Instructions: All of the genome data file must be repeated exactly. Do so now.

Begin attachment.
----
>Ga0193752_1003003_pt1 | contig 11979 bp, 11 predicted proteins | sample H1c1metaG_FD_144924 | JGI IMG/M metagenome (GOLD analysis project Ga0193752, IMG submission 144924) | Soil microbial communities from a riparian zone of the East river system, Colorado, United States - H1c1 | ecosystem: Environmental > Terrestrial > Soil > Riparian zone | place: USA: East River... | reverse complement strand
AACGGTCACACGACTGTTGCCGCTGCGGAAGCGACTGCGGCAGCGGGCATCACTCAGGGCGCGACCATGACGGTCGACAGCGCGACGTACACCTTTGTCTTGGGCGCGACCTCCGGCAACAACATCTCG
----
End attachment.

>Ga0193752_1003003_pt1 | contig 11979 bp, 11 predicted proteins | sample H1c1metaG_FD_144924 | JGI IMG/M metagenome (GOLD analysis project Ga0193752, IMG submission 144924) | Soil microbial communities from a riparian zone of the East river system, Colorado, United States - H1c1 | ecosystem: Environmental > Terrestrial > Soil > Riparian zone | place: USA: East River... | reverse complement strand
AACGGTCACACGACTGTTGCCGCTGCGGAAGCGACTGCGGCAGCGGGCATCACTCAGGGCGCGACCATGACGGTCGACAGCGCGACGTACACCTTTGTCTTGGGCGCGACCTCCGGCAACAACATCTCG